Setting investment goals:
A practical guide

Published: 5 July 2019

Many of us embark on our investment journey with just a broad idea of what we want from it.

Some of the more common, general aims may include generating a regular income, making our money work harder, building financial security or growing a retirement pot.

But whilst having a broad idea of what we want is a good start and a motivational factor, it may not be the most effective way to approach things. It can be easy to fall short of achieving something if we’re not clear enough as to what exactly it is that we’re aiming for in the first place.

This is why setting specific goals can be such an important part of successful investing.


Ideally investment goals, like any other kind of goal you are serious about working towards, should be SMART - specific, measureable, achievable, realistic and time-bound.

Investment goals will vary by individual. Some might be medium-term goals linked to time-bound milestones for yourself or other family members, such as clearing a mortgage or paying for a child’s university education. Some might be ‘bucket list’ goals, the parameters for which you can set on your own terms, such as buying a dream home or taking the holiday of a lifetime. Others might be longer term, such as funding a comfortable retirement – whatever that looks like for you. Many investors will have a list of different types of goals over various time horizons.

Make a plan

Once you’re clear what you’re working towards and how long you’ve got to achieve it, you’ll be able to set a plan for how to get there.

Whatever your goals, mapping out how to achieve them will follow a similar process, from understanding where you are now, identifying where you need to be, working out how to get there, building and maintaining an appropriate portfolio to put your plans into action and keeping those plans under review as you go along.

You may find it’s an iterative process too. Once you get into the detailed planning you may realise, for example, that a goal you thought was realistic actually isn’t. Perhaps you’ll need longer to achieve it, need to reprioritise it relative to other goals or moderate your expectations a little. The key thing is you end up with an overall plan that is SMART for your circumstances.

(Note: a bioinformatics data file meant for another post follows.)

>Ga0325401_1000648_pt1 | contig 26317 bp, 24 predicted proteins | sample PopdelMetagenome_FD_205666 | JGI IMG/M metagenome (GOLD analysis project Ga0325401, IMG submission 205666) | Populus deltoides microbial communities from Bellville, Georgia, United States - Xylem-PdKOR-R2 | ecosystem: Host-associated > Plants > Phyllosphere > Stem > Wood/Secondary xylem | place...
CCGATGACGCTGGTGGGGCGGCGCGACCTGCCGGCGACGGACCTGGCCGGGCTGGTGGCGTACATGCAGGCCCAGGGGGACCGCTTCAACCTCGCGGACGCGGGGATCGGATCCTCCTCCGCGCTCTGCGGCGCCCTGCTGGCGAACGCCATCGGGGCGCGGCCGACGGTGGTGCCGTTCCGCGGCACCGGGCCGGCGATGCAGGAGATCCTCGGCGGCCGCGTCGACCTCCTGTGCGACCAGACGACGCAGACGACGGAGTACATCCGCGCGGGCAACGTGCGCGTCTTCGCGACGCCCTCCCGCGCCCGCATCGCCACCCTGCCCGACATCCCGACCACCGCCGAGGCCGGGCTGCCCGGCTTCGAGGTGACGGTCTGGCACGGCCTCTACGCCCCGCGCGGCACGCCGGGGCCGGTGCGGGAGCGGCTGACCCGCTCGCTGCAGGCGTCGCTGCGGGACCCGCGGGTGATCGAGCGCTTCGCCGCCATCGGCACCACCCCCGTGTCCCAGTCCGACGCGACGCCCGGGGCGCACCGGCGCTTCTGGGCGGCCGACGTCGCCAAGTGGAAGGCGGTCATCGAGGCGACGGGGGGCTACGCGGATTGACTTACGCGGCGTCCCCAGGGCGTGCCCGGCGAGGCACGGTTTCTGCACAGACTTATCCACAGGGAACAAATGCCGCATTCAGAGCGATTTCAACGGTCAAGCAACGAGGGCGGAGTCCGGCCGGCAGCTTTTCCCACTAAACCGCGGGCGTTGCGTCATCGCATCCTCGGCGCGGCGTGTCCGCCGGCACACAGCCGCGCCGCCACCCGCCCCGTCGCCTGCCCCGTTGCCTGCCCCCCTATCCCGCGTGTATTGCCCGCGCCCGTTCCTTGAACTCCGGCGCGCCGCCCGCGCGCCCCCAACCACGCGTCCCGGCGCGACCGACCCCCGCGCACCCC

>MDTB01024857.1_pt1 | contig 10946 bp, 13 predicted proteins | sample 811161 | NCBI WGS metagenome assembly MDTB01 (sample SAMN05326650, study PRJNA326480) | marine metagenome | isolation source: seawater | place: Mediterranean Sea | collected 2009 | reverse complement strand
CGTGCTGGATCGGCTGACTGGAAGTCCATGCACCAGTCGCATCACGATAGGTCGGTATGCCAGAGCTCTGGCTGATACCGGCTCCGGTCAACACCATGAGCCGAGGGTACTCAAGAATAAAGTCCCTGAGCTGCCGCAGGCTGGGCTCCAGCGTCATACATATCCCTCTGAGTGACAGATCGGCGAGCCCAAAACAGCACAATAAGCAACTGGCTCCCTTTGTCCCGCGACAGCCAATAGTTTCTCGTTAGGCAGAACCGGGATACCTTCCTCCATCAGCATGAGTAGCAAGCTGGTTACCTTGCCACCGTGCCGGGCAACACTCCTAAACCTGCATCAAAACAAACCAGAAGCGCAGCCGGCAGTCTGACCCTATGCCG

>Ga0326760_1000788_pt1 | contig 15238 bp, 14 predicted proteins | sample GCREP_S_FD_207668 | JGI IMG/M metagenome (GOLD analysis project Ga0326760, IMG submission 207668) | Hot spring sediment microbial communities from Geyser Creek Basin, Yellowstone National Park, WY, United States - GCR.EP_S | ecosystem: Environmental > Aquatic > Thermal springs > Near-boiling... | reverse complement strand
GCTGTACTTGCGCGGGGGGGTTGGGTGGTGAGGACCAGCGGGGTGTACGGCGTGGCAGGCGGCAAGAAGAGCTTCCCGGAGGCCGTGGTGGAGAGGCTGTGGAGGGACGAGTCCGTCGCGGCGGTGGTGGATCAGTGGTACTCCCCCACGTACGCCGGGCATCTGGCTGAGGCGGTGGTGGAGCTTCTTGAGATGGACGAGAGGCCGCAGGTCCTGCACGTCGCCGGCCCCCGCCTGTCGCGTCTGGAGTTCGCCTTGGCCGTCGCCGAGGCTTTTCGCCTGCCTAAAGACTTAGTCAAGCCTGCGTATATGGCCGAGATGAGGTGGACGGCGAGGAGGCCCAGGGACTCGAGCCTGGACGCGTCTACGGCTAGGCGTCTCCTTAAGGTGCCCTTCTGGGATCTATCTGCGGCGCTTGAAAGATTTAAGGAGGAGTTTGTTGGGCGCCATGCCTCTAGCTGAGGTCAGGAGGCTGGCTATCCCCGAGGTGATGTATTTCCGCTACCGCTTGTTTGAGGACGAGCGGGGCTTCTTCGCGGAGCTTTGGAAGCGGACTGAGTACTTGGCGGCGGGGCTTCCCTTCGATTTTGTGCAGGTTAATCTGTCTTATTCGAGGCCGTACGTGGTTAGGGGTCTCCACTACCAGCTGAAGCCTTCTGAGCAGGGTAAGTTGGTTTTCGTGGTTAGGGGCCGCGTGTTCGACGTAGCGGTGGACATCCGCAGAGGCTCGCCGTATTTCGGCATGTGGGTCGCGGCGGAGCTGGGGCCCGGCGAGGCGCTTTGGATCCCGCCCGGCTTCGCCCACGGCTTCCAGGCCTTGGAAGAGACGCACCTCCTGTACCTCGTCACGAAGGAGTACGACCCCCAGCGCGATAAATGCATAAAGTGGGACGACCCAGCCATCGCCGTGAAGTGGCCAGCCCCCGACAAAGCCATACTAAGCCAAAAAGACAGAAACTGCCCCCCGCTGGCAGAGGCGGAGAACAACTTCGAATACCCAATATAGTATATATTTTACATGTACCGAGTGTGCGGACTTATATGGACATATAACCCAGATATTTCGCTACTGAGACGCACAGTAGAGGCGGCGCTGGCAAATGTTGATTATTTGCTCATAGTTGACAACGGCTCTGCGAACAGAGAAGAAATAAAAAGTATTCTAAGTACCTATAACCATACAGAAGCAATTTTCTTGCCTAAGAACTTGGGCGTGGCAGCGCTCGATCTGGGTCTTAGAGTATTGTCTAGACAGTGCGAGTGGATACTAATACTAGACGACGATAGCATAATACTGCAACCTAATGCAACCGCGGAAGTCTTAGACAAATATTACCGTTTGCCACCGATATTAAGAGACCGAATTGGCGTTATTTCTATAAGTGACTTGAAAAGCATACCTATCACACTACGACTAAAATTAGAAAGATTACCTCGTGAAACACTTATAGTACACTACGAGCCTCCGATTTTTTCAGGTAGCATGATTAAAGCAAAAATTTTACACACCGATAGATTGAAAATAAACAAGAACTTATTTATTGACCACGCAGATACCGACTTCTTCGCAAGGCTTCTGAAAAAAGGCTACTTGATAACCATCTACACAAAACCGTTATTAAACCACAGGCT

Thinking of retirement?

Let’s get practical now. Say you’re looking towards retirement. Wanting a comfortable retirement is all good and well, but what does it mean and how can you achieve it?

  • Start by working out where you are now, by reviewing how much your current pension, savings and investments are likely to give you in retirement.
  • Then, consider when you want to retire and whether it would be a ‘cliff-edge’ retirement or a phased one.
  • Your plans and dreams for retirement should be factored in to help give you an idea of the difference between what you’re currently on course to retire with and what you might actually need, taking into account any likely family needs along the way.
  • Using specific figures when setting your targets will help to maintain focus on keeping them realistic and measurable. You could identify a range rather than one fixed target, taking into account the potential to overshoot the target or perhaps fall short.
  • Then the investment aspects can be nailed down. It’s key to ensure your portfolio is appropriately diversified, reflecting your objectives and your risk appetite.
  • Creating or amending your investment portfolio accordingly is just the start, of course. Portfolios can drift away from their asset allocations, performance needs monitoring and objectives can change over time, so even for the most experienced investors it’s essential to keep investment plans under regular review.

An easier path

Investment returns will always go down as well as up along the way, but once you’ve got your goals set out and appropriate investments in place to help you meet them, planning ahead and managing your portfolio becomes much easier.

And if you’re not confident to set your own goals and plans or pick the investments to help you meet them, you may want to pay for a professional financial adviser who has the expertise and experience to set you on the right path for the future you want.

Important information

This is provided for general information only and takes no account of personal circumstances. It is not a recommendation to buy or sell. It is provided solely to support you in making your own investment decisions. If you have any doubts as to their suitability you should seek expert advice. Alliance Trust Savings does not give financial or investment advice.

Laws and tax rules may change in the future without notice.

Please be aware that the value of investments can fall as well as rise so you could get back less than you invest. Past performance is not a guide to future performance.


You may find our Planning for life after work guide a helpful read.

Just one of our range of free guides to help you navigate the world of personal finance and investment and make the most of your money in the process.

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Alliance Trust Savings Limited is registered in Scotland No. SC 98767, registered office, PO Box 164, 8 West Marketgait, Dundee DD1 9YP; is authorised by the Prudential Regulation Authority and regulated by the Financial Conduct Authority and the Prudential Regulation Authority, firm reference number 116115. Alliance Trust Savings Limited gives no financial or investment advice. ‘Alliance Trust Savings’, ‘ATS’ and 'AT Savings' are all brand names of Alliance Trust Savings Limited together with the ‘Alliance Trust Savings’ logo are owned by and used with the permission of Alliance Trust PLC, the previous owner of Alliance Trust Savings Limited.